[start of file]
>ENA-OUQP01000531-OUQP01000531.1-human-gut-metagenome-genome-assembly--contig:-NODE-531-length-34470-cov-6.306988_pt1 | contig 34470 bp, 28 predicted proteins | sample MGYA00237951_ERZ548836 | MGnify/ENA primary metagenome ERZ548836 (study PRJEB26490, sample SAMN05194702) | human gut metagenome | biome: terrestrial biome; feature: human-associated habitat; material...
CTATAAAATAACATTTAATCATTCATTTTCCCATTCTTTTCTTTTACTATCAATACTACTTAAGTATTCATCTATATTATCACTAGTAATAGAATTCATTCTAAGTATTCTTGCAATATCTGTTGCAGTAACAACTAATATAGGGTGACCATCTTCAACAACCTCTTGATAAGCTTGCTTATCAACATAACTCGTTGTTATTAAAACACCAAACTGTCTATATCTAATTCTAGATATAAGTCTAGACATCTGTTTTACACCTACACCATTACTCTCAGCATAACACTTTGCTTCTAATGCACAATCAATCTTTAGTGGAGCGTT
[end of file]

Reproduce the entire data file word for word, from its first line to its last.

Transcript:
>ENA-OUQP01000531-OUQP01000531.1-human-gut-metagenome-genome-assembly--contig:-NODE-531-length-34470-cov-6.306988_pt1 | contig 34470 bp, 28 predicted proteins | sample MGYA00237951_ERZ548836 | MGnify/ENA primary metagenome ERZ548836 (study PRJEB26490, sample SAMN05194702) | human gut metagenome | biome: terrestrial biome; feature: human-associated habitat; material...
CTATAAAATAACATTTAATCATTCATTTTCCCATTCTTTTCTTTTACTATCAATACTACTTAAGTATTCATCTATATTATCACTAGTAATAGAATTCATTCTAAGTATTCTTGCAATATCTGTTGCAGTAACAACTAATATAGGGTGACCATCTTCAACAACCTCTTGATAAGCTTGCTTATCAACATAACTCGTTGTTATTAAAACACCAAACTGTCTATATCTAATTCTAGATATAAGTCTAGACATCTGTTTTACACCTACACCATTACTCTCAGCATAACACTTTGCTTCTAATGCACAATCAATCTTTAGTGGAGCGTT